Zibby: It’s so interesting. In Three-Martini Afternoons at the Ritz, you also track an interesting path at all the different intersections of Sylvia Plath and Anne Sexton’s lives, how they grew up only four years apart and in basically the same town outside Boston and how there were so many parallels between the two and yet so many differences and how they culminated finally in them getting to know each other after this course they were both enrolled in. You use it as a great way to really shine a light on what they were even writing about and some of their innermost feelings and how those came out over time. I was particularly struck by their shared frustration at their roles as these upper-middle-class, white women trapped in the roles of mother and the limitations on their roles in society at the time and how they fought against that. I was hoping maybe you could talk a little bit about that angle of the two of them and how they dealt with that, the mothering section, the feelings about their lot in life. If they had been born today, things would be very different. They’d probably be bloggers and whatever. Tell me a little more about that.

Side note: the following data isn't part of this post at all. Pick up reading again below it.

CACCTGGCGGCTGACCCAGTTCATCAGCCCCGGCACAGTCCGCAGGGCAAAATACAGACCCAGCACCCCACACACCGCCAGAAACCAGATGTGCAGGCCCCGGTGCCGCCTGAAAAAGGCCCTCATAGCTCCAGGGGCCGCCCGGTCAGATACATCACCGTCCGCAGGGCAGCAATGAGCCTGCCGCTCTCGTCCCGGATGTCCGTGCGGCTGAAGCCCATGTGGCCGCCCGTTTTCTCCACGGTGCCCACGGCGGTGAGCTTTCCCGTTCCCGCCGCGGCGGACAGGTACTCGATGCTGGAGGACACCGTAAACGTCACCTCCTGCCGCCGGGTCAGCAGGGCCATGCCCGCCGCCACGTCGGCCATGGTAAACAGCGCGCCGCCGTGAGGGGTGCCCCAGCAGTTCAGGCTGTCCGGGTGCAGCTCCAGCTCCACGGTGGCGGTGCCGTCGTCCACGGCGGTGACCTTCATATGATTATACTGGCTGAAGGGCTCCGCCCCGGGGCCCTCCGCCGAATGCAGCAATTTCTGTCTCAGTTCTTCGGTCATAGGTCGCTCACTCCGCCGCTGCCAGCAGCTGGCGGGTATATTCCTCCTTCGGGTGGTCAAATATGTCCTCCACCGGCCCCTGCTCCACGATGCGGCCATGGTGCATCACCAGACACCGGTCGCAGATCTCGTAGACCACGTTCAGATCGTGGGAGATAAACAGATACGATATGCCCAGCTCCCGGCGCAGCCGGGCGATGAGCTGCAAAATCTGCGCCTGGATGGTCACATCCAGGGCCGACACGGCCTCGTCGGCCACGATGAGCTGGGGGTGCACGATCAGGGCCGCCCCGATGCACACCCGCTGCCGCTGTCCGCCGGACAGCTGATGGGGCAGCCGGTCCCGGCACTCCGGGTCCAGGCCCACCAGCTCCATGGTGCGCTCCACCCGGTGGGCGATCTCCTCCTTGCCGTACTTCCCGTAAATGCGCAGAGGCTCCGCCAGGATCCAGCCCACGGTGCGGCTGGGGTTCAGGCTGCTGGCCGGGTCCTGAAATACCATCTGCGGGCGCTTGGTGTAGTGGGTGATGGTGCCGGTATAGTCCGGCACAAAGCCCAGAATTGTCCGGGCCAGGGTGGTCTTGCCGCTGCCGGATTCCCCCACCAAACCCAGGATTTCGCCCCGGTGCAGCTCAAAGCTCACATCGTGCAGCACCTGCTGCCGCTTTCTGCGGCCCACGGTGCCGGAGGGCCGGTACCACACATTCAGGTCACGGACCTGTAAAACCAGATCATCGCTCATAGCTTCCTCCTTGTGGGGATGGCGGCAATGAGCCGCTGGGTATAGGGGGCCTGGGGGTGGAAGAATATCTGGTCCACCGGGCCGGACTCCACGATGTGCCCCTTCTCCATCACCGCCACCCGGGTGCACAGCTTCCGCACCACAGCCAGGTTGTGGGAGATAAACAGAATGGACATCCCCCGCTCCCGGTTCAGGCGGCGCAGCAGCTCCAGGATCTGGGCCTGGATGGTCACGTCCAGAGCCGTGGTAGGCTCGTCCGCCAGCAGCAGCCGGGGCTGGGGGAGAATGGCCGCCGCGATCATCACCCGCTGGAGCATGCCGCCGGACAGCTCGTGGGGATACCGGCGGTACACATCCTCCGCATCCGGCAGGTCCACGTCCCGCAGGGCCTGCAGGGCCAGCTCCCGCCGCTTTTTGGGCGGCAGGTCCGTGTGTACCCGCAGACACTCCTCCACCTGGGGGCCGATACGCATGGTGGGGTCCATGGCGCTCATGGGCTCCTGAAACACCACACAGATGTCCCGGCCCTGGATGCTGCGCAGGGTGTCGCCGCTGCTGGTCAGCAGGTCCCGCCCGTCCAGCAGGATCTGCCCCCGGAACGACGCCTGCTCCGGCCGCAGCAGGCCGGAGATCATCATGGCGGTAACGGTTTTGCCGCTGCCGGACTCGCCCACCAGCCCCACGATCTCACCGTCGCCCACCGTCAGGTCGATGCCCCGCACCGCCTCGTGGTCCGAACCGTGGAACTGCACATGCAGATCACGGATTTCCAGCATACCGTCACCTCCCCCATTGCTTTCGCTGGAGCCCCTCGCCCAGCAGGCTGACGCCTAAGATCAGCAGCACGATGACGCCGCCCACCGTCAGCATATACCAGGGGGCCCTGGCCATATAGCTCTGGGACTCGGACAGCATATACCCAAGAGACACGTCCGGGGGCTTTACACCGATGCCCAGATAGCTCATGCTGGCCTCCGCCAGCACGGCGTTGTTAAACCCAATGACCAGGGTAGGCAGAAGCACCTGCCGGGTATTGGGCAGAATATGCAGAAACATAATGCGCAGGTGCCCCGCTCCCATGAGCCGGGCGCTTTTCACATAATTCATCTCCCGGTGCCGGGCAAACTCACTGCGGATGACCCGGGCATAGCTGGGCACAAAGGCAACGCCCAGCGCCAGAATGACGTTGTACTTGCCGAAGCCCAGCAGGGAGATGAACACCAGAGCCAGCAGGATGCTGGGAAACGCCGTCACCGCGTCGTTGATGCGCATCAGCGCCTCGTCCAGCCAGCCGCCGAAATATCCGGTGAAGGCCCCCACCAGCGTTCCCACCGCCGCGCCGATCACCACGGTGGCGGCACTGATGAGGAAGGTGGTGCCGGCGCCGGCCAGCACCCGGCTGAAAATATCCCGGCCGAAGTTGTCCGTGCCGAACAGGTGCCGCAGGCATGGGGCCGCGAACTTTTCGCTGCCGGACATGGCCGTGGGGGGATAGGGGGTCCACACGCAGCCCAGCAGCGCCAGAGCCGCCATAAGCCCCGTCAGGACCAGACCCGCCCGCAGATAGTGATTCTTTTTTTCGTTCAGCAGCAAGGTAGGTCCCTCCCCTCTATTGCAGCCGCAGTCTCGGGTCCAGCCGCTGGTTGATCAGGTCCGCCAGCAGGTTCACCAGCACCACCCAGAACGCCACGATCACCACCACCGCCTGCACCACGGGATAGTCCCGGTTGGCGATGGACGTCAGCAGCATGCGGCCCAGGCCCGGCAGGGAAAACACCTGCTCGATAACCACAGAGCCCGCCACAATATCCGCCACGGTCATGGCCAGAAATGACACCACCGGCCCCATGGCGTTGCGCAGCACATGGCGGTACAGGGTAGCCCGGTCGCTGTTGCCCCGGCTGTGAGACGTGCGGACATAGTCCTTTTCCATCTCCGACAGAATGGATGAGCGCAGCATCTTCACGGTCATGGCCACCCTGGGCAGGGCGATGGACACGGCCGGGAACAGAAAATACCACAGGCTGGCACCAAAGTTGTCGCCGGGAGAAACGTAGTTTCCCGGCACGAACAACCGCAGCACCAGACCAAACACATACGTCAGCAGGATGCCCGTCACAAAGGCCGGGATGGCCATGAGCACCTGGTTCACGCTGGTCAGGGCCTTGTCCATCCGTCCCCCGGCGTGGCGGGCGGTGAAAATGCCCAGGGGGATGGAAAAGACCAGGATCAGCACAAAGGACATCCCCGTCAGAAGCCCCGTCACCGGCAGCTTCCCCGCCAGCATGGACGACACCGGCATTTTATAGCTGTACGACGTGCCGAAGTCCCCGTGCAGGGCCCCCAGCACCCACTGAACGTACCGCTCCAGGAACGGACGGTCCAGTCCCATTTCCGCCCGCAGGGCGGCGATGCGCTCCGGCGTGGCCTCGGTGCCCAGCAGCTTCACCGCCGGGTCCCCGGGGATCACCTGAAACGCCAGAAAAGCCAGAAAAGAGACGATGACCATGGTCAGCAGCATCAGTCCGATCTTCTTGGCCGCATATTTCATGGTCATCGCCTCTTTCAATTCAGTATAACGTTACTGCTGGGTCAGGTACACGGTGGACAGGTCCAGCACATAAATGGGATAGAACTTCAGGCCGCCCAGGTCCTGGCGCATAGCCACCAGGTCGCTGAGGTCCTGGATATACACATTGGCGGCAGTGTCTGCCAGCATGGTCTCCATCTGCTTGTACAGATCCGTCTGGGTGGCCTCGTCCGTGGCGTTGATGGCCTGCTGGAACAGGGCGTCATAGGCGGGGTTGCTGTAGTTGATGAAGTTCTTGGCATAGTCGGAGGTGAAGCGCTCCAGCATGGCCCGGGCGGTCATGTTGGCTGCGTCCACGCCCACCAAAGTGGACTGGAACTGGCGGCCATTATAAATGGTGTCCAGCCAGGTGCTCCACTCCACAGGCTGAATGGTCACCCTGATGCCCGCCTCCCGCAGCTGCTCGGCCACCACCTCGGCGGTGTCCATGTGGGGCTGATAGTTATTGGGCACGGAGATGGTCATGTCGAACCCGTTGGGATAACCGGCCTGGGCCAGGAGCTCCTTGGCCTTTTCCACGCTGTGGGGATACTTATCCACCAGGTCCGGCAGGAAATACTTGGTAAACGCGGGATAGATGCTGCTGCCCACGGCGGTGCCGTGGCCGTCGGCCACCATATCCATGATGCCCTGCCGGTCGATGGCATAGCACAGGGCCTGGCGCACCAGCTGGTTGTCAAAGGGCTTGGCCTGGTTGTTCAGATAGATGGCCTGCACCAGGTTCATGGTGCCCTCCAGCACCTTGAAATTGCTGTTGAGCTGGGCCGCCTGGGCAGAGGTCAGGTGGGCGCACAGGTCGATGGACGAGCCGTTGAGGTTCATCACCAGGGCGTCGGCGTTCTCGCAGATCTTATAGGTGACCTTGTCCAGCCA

Gail: The subtitle of the book is The Rebellion of Sylvia Plath & Anne Sexton. I was quite interested in all of the ways that they kicked against that 1950s message of what women should be and the type of wife they should be, the type of mother that they should be. I was quite interested to explore what parts of that 1950s very patriarchal ideology they had absorbed and which parts of it that they decided to just completely boot out of their lives. You could see them balancing that tension. Particularly with Plath, I think you can see that in so much as she was determined to be this amazing writer and that her time should be her own and that she would carve out writing time; she still wanted to be the perfect wife and the perfect mother and the perfect cook and the perfect homekeeper and all of these different things that she was trying to manage at the same time, whereas I think Sexton was a bit more relaxed about that. She was much bolder and seemed to have much more confidence about taking time for herself, grasping it, not caring if her house was messy. She had someone who came in to clean for her, to do her laundry. Her husband did the cooking and all of the shopping for food. She had family members who dropped the children to school and took them to their lessons after school. I think Sexton was more comfortable with rejecting those traditional expectations of what she should’ve been doing as a wife and a mother, whereas Plath seemed to be very much trying to handle it all and do it all and be exceptionally brilliant at all of it as well.